Economical Cookery

On the other hand, Thudicum, in his Spirit of Cookery, refers to "the delusion of economical cookery with scraps costing nothing." He speaks of what is termed "the fearful waste in English kitchens," and says, "When we proceed to investigate the items of the alleged waste, we find them to consist of stale lumps of bread, bacon rind, and bare bones of boiled or roast joints." He quotes with scorn and denial a prominent medical journal which says, "The French cook makes excellent and nutritious soup out of materials which the English housewife throws away as useless; while her pot-au-feu is composed of stray scraps carefully husbanded, which cost her nothing, but which, when skilfully combined, constitute a useful and inexpensive food".

True Cost

Perhaps the truth lies between the two extremes. To set an attractive table costs something in raw food material, in equipment and in service. The snowy table cloth, always spotless, so often suggested in newspaper articles as a substitute for expensive food, means the expenditure of time, money and energy. The soup made from "scraps" involves expenditure of time and fuel, if not of money with which to purchase fresh material. The cost of saving may outweigh the cost of material saved. But that there is much unnecessary waste in the average household can not be denied. Nor is the mere money value of the material wasted the most serious part. The habits of carelessness and extravagance engendered show themselves in a lack of responsibility for material and indifference toward useless expenditure of time and energy as well as money, and in general thoughtlessness.

Conditions Alter Cases

How the money to be expended shall be distributed between different food materials must be largely a matter for the individual housekeeper since conditions vary so greatly. As a rule, vegetable foods are cheaper than animal. This may be counter-balanced by the more easy digestibility of the animal food, as we shall see in a later discussion. Whether one food or another is the cheaper source of a particular food principle depends upon the percentage composition and comparative cost of these foods. As is seen in Table I, potatoes at two cents per pound, i. e., 30 cents per peck, cost almost twice as much, so far as actual food value is concerned, as rice at five cents per pound. When rice is ten cents per pound, as it is in many places at present, and potatoes are one cent a pound, conditions are reversed. Sweet potatoes at five cents a pound must be definitely considered as a luxury when white potatoes may be had for one cent at the same place.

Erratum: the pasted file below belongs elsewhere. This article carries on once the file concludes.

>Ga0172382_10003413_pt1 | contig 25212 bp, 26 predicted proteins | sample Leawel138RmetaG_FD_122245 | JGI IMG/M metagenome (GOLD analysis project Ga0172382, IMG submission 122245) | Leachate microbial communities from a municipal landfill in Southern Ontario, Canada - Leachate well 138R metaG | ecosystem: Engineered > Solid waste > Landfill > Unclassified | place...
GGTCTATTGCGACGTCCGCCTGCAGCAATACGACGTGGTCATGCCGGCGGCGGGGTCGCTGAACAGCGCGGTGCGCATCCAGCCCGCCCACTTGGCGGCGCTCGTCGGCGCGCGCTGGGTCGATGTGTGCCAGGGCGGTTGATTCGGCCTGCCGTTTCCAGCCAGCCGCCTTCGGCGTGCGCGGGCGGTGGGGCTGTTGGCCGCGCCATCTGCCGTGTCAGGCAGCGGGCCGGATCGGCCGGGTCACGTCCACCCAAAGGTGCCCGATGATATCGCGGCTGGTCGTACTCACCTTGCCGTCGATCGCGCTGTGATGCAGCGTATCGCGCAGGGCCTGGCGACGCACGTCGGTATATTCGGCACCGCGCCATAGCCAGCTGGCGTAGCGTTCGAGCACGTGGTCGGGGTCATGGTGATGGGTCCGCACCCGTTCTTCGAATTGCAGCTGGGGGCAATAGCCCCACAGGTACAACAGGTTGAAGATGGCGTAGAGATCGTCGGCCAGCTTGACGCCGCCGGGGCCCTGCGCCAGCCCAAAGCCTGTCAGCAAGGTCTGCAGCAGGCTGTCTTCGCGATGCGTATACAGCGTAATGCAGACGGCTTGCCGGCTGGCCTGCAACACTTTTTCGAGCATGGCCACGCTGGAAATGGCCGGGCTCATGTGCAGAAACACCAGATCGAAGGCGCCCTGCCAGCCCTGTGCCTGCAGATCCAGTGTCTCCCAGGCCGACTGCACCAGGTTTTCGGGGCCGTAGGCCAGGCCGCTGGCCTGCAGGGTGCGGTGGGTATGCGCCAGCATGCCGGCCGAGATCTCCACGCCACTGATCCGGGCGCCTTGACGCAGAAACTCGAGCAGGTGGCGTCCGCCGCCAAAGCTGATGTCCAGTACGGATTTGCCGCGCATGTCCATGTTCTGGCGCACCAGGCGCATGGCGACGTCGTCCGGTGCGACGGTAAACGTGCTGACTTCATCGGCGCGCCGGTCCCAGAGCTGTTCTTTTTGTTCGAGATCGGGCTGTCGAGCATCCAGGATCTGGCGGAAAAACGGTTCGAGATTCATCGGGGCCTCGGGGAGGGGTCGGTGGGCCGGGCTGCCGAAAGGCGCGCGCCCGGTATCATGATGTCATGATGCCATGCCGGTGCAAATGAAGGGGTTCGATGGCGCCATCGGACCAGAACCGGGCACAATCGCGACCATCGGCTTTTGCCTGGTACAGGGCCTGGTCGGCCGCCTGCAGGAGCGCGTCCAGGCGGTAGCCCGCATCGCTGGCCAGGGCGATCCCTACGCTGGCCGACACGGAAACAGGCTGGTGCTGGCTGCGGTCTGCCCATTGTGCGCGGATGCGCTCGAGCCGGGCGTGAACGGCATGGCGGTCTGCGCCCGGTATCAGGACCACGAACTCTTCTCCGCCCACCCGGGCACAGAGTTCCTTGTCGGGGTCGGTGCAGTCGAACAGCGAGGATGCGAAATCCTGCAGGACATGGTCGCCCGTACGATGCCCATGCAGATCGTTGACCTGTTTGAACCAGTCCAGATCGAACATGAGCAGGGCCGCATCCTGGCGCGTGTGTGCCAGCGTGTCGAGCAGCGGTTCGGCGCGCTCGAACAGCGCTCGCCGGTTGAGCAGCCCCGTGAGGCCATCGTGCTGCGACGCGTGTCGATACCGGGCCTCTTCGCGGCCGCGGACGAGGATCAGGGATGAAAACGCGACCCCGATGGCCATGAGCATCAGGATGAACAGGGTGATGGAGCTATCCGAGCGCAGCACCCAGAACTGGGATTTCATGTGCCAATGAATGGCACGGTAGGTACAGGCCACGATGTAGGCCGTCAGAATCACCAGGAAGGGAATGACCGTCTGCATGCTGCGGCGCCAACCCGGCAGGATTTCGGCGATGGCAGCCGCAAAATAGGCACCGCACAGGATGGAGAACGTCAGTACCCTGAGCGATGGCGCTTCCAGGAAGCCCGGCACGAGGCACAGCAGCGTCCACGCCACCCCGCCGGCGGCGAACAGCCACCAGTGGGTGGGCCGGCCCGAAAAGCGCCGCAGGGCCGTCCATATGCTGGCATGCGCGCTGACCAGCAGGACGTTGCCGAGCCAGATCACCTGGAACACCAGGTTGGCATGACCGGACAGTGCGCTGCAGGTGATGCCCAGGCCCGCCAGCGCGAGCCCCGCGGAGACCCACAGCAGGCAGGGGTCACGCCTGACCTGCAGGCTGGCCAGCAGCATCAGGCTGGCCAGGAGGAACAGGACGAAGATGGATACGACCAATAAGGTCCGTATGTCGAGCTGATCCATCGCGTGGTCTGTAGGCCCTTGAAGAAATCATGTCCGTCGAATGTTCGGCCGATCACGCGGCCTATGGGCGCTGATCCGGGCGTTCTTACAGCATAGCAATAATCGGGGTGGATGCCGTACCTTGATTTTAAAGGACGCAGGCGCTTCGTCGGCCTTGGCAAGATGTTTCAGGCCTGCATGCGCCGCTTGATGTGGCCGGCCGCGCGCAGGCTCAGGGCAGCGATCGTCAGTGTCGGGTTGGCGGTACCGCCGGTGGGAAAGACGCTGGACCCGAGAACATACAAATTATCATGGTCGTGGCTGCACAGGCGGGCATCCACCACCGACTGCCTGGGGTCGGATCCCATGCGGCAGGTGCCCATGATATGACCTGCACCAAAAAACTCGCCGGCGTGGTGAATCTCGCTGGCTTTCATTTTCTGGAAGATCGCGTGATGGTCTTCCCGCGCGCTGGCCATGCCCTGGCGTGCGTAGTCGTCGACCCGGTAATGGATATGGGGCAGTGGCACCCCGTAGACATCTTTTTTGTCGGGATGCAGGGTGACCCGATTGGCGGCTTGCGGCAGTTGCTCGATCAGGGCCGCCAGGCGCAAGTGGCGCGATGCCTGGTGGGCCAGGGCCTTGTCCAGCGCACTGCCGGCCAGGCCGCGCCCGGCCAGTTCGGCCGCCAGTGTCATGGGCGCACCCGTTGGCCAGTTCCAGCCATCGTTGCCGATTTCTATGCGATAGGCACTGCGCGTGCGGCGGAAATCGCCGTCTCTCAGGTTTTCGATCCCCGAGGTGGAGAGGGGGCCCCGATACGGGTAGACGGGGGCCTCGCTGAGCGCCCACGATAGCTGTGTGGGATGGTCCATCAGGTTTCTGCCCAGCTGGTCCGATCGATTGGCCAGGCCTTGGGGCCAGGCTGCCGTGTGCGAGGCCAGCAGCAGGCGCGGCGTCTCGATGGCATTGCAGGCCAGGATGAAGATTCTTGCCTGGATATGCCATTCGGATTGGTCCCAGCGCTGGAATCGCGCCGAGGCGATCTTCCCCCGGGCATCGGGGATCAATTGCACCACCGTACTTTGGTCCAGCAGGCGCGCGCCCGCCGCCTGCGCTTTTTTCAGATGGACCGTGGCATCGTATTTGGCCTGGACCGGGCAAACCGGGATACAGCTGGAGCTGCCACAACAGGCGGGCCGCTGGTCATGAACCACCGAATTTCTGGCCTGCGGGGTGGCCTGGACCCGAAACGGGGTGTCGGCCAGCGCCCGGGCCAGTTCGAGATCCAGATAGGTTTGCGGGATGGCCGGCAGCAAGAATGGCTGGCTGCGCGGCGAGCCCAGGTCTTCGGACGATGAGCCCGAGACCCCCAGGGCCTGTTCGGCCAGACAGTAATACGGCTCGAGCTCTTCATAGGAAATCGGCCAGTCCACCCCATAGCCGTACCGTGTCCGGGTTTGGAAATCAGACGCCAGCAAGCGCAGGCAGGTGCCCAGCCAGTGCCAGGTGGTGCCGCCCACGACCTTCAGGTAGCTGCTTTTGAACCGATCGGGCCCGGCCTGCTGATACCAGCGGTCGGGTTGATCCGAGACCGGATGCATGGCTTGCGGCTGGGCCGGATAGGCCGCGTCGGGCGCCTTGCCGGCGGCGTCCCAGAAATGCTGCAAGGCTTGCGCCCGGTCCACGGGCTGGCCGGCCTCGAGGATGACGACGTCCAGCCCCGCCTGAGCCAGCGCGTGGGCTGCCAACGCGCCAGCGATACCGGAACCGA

Table I. Some Important Foods Considered As To Their Nutritive And Economic Values

Refuse, per cent.

Water, per cent.

Proteid, per cent.

Fat, per cent.

Carbohydrates, per cent.

Calories, per lb.

Nuts (peanuts, edible portion) ........................

...........

9.2

25.8

38.6

24.4

2560

Sugar (granulated)..........

..........

..........

.........

.........

100

1857

Cornmeal (bolted)...........

...........

12.9

8.9

2.2

75 1

1655

Wheat flour (roller process).

............

12 5

11.3

1.1

74 6

1645

Rye flour.....................

.........

12.7

7.1

.9

78 5

1630

Rice.......................

...........

12 4

7.8

.4

79

1630

Legumes (dried).............

.........

13.2

22.3

1.8

59 1

1590

Meats (as purchased about).

12

55

16

1.5

.........

928

Fish (fresh)..................

30

45

12

4

..........

388

Potatoes......................

15

67.1

1.8

1

15 3

325

Milk..........................

...........

87

3.3

4

5

325

Bananas......................

40

44.5

.7

.5

13.7

290

Fruit (apples, grapes, etc.)..

25

60

1

.9

12.9

285

Wheat flour at 2

cents

per

pound

furnishes

300®

calories

for

3.6 cents

Cornmeal at 3

"

"

"

"

"

"

"

5.4 "

Wheat flour at 4

"

"

"

"

"

"

"

7.2 "

Rice at 5

"

"

"

"

"

"

"

9.2 "

Fotatoes at 1

"

"

"

"

"

"

"

9 "

Legumes at 8

"

"

"

"

"

"

"

15 "

Milk at 2

"

"

"

"

"

"

"

18 "

Potatoes at 2

"

"

"

"

"

"

"

18 "

Nuts(kernels)at 16cent'.

"

"

"

"

"

"

19 "

Cheese (American pale) at 11

"

"

"

"

"

20 "

Fruit at 2 cents per pound

"

"

"

"

21 "

Milk at 3 1/2 (7 cents a qt).

"

"

"

"

32 "

Beef (medium fat)at 15cents (15 % bone)

"

"

"

"

47 "

Beef (sirloin) at 25 cents per pound

"

"

"

"

69 "

Eggs at 25 cents per dozen

"

"

"

"

115 "

(From The Cost of Food, by Mrs. Ellen H. Richards).